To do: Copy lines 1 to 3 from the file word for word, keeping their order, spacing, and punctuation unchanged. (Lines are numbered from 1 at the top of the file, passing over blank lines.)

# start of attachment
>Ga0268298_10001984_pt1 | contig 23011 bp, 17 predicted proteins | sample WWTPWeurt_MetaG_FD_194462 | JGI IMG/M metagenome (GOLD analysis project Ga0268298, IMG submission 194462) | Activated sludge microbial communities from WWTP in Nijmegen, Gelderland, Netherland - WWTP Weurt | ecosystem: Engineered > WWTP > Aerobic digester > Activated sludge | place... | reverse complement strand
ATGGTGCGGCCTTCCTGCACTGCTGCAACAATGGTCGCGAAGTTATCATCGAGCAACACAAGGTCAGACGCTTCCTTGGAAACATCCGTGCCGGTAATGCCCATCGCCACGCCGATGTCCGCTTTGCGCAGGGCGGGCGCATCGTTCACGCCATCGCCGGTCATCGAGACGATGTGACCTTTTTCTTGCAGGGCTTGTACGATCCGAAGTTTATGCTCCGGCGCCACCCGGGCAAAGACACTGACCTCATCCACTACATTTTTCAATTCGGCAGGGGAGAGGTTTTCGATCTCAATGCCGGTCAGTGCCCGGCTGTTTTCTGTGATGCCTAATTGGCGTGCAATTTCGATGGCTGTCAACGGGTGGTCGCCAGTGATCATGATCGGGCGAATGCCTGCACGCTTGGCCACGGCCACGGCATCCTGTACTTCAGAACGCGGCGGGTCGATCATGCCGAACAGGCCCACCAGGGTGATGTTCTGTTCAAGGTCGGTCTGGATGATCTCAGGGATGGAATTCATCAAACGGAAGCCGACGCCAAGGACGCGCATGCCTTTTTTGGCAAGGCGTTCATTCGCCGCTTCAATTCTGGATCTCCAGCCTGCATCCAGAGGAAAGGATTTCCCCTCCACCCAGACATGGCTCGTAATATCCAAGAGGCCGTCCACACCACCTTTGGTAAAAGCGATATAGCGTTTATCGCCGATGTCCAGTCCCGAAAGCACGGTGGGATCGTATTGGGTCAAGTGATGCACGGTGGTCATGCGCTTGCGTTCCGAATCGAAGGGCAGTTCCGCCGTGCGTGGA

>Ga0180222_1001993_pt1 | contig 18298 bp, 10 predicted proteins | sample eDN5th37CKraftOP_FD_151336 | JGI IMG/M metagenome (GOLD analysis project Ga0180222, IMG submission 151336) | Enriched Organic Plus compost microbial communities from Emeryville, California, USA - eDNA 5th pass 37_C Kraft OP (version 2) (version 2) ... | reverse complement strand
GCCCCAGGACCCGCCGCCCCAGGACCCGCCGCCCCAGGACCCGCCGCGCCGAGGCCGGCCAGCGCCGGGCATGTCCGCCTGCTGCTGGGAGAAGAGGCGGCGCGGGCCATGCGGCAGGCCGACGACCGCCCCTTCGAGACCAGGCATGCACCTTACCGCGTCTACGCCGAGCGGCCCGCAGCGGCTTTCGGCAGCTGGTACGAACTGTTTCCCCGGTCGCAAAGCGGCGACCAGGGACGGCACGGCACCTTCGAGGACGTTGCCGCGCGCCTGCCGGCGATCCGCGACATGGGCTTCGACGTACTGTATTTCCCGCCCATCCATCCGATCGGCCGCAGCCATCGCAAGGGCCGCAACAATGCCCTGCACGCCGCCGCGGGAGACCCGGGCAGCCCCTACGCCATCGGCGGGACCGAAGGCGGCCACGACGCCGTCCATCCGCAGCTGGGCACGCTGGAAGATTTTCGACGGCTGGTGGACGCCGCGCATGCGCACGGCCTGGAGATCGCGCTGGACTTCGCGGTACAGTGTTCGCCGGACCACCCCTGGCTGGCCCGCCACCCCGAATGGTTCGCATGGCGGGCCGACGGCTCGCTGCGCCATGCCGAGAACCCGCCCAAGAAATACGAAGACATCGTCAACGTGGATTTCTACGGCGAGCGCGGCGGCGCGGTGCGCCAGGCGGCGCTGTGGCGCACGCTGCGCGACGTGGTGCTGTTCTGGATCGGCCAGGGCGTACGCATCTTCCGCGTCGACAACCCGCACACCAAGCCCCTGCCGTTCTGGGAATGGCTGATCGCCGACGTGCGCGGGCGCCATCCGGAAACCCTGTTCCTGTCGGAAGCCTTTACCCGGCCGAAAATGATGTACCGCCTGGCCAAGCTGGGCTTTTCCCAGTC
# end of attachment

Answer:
>Ga0268298_10001984_pt1 | contig 23011 bp, 17 predicted proteins | sample WWTPWeurt_MetaG_FD_194462 | JGI IMG/M metagenome (GOLD analysis project Ga0268298, IMG submission 194462) | Activated sludge microbial communities from WWTP in Nijmegen, Gelderland, Netherland - WWTP Weurt | ecosystem: Engineered > WWTP > Aerobic digester > Activated sludge | place... | reverse complement strand
ATGGTGCGGCCTTCCTGCACTGCTGCAACAATGGTCGCGAAGTTATCATCGAGCAACACAAGGTCAGACGCTTCCTTGGAAACATCCGTGCCGGTAATGCCCATCGCCACGCCGATGTCCGCTTTGCGCAGGGCGGGCGCATCGTTCACGCCATCGCCGGTCATCGAGACGATGTGACCTTTTTCTTGCAGGGCTTGTACGATCCGAAGTTTATGCTCCGGCGCCACCCGGGCAAAGACACTGACCTCATCCACTACATTTTTCAATTCGGCAGGGGAGAGGTTTTCGATCTCAATGCCGGTCAGTGCCCGGCTGTTTTCTGTGATGCCTAATTGGCGTGCAATTTCGATGGCTGTCAACGGGTGGTCGCCAGTGATCATGATCGGGCGAATGCCTGCACGCTTGGCCACGGCCACGGCATCCTGTACTTCAGAACGCGGCGGGTCGATCATGCCGAACAGGCCCACCAGGGTGATGTTCTGTTCAAGGTCGGTCTGGATGATCTCAGGGATGGAATTCATCAAACGGAAGCCGACGCCAAGGACGCGCATGCCTTTTTTGGCAAGGCGTTCATTCGCCGCTTCAATTCTGGATCTCCAGCCTGCATCCAGAGGAAAGGATTTCCCCTCCACCCAGACATGGCTCGTAATATCCAAGAGGCCGTCCACACCACCTTTGGTAAAAGCGATATAGCGTTTATCGCCGATGTCCAGTCCCGAAAGCACGGTGGGATCGTATTGGGTCAAGTGATGCACGGTGGTCATGCGCTTGCGTTCCGAATCGAAGGGCAGTTCCGCCGTGCGTGGA

>Ga0180222_1001993_pt1 | contig 18298 bp, 10 predicted proteins | sample eDN5th37CKraftOP_FD_151336 | JGI IMG/M metagenome (GOLD analysis project Ga0180222, IMG submission 151336) | Enriched Organic Plus compost microbial communities from Emeryville, California, USA - eDNA 5th pass 37_C Kraft OP (version 2) (version 2) ... | reverse complement strand